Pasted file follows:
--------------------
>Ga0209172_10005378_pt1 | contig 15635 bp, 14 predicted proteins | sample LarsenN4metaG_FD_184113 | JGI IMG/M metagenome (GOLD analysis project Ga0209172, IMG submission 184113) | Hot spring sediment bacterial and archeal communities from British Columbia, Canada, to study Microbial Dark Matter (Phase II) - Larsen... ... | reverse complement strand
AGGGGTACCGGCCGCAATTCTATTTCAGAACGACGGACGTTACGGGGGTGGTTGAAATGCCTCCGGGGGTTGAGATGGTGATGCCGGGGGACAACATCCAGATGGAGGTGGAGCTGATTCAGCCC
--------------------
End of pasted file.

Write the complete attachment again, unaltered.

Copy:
>Ga0209172_10005378_pt1 | contig 15635 bp, 14 predicted proteins | sample LarsenN4metaG_FD_184113 | JGI IMG/M metagenome (GOLD analysis project Ga0209172, IMG submission 184113) | Hot spring sediment bacterial and archeal communities from British Columbia, Canada, to study Microbial Dark Matter (Phase II) - Larsen... ... | reverse complement strand
AGGGGTACCGGCCGCAATTCTATTTCAGAACGACGGACGTTACGGGGGTGGTTGAAATGCCTCCGGGGGTTGAGATGGTGATGCCGGGGGACAACATCCAGATGGAGGTGGAGCTGATTCAGCCC